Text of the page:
Arlington’s Bizarre Gas Station-Church May Be Headed to Kingdom Come

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The county recently received an application to demolish “Our Lady of Exxon.”

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Photograph by Arya Hodjat.

Arlington residents may soon need to find somewhere else to praise the Lord and fill up on their gas in one stop.

Last month, developers for the Arlington Temple United Methodist Church—perhaps better known to local residents as “Our Lady of Exxon,” owing to the fact that the church was built on top of a gas station, now a Sunoco—submitted a demolition permit to the county board, according to the Arlington Permitting website.

The church, located at 1830 Fort Myer Drive in Rosslyn, will be redeveloped into two mixed-use residential towers by the Northern Virginia-based Snell Properties. The redevelopment will include 740 new housing units—and a rebuilt gas station and church, according to a 2021 press release from Snell.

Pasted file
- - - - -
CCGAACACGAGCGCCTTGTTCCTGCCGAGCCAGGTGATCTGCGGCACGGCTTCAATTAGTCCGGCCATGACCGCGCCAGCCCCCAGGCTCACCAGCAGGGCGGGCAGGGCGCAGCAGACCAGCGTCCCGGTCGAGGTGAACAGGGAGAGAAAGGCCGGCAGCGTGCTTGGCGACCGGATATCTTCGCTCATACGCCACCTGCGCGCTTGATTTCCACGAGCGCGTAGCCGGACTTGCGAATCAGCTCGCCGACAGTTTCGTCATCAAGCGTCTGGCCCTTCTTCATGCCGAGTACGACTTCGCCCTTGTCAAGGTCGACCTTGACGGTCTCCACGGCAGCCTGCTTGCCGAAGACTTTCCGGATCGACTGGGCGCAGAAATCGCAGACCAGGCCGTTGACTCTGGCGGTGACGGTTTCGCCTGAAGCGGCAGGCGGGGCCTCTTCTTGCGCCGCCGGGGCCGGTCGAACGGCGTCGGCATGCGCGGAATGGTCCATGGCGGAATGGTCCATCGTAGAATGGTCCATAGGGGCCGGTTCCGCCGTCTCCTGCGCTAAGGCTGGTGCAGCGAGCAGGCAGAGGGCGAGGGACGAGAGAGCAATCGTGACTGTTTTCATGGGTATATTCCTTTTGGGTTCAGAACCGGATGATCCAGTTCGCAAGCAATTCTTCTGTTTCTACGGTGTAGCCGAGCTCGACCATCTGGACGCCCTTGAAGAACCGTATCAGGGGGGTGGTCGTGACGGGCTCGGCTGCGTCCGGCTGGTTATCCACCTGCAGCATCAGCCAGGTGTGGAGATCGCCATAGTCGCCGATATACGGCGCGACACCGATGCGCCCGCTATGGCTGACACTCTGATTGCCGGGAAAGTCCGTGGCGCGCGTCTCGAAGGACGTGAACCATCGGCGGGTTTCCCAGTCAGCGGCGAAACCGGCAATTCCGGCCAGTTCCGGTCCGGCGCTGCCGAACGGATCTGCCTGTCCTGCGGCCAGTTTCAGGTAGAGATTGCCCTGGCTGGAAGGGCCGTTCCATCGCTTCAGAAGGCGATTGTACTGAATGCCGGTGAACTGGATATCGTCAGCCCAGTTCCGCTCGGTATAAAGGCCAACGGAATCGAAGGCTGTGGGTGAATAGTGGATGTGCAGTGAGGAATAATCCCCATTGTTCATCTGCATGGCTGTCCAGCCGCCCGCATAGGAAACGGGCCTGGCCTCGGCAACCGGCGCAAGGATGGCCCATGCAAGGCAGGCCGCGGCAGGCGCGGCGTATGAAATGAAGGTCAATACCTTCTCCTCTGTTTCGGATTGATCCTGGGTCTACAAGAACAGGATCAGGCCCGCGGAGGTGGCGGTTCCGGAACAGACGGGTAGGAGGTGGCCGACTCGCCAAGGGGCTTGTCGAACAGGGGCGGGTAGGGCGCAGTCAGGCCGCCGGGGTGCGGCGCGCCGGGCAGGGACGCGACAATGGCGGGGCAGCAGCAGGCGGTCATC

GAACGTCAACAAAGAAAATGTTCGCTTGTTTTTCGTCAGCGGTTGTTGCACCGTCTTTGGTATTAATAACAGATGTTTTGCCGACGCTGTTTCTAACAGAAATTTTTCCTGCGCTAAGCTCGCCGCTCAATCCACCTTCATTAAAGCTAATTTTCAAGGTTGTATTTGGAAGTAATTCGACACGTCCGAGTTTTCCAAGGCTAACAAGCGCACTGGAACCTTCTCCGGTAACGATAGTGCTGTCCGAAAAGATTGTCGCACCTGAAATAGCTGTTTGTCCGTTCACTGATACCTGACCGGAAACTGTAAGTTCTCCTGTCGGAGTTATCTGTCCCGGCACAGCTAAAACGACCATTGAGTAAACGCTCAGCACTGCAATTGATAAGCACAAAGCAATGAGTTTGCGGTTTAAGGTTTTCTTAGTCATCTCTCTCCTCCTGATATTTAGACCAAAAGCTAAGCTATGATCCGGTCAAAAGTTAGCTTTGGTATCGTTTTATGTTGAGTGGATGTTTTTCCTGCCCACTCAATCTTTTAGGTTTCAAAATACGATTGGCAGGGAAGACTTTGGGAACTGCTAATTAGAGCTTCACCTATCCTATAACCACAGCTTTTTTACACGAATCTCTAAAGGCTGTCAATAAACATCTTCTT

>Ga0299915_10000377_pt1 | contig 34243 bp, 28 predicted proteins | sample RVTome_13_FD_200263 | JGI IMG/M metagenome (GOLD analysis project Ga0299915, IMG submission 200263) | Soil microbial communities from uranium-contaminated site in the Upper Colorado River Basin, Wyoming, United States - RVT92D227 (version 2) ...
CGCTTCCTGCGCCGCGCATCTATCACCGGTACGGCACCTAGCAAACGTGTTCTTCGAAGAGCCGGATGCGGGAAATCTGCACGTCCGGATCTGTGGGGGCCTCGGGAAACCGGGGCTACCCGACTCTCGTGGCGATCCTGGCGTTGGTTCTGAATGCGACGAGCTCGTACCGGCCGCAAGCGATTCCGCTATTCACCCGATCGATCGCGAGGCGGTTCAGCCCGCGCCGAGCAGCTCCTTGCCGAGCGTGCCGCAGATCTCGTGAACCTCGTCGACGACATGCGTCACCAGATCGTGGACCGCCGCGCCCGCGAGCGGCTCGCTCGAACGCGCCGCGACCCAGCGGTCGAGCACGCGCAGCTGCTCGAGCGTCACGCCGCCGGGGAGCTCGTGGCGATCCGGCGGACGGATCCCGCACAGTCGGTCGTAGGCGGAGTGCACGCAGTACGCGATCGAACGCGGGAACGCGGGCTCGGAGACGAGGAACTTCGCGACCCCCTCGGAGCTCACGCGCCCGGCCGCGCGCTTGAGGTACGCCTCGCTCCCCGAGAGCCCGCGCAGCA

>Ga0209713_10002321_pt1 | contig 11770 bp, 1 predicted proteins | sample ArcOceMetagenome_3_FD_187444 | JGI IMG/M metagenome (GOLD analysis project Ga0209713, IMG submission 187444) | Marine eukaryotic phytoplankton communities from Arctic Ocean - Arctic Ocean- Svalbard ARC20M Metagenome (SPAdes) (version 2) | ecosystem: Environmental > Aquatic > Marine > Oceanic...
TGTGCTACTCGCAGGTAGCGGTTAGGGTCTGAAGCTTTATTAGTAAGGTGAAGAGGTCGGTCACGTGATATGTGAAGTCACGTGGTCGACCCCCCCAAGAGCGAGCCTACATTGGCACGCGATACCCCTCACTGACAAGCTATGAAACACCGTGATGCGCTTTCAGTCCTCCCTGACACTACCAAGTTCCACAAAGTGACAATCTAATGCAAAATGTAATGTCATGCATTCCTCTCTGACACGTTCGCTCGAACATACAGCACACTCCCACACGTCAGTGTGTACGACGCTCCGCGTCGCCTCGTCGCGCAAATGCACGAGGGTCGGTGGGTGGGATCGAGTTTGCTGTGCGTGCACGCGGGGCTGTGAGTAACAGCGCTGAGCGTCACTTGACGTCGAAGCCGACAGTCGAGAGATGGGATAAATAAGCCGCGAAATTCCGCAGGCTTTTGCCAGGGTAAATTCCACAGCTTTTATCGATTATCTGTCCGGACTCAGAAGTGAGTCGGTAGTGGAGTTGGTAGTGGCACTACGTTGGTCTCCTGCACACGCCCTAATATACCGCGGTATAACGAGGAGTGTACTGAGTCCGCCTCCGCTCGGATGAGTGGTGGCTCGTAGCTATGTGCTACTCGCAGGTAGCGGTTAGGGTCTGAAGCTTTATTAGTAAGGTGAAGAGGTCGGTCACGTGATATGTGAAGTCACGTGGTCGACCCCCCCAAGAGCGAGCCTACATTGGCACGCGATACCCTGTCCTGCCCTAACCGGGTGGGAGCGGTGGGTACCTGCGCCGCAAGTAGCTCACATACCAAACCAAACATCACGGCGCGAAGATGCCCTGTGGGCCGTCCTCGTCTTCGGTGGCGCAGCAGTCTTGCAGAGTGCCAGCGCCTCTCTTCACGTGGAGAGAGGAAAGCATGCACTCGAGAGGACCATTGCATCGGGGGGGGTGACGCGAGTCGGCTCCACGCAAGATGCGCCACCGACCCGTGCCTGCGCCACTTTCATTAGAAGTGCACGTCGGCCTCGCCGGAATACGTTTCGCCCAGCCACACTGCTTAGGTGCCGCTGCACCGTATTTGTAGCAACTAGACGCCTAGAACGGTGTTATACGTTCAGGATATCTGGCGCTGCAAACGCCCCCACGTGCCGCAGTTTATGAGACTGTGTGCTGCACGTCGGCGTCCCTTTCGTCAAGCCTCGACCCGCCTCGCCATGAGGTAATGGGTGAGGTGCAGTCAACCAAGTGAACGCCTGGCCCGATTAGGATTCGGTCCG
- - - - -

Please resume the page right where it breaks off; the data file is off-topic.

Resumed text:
The Arlington Temple United Methodist Church.
Photograph by Arya Hodjat.

Snell Properties did not immediately respond to Washingtonian’s request for comment.

The holy alliance between church and station began in the 1960s, according to the Washington Post. Arlington-based lumber magnate William P. Ames wanted to build a hotel and church on the property of his lumber yard, located in the heart of a then rapidly redeveloping Rosslyn.

Yet there was already a gas station on the site where Ames wanted to build his hotel. So he cut a deal, according to the Post: the church would be built on top of the gas station and adjacent to the hotel, now the Arlington Hyatt.

The church’s congregation has temporarily relocated to 1701 N. Bryan Street in Arlington, but it plans to move back into the Rosslyn site when construction is completed, a spokesperson for the church told Washingtonian.

Arya Hodjat

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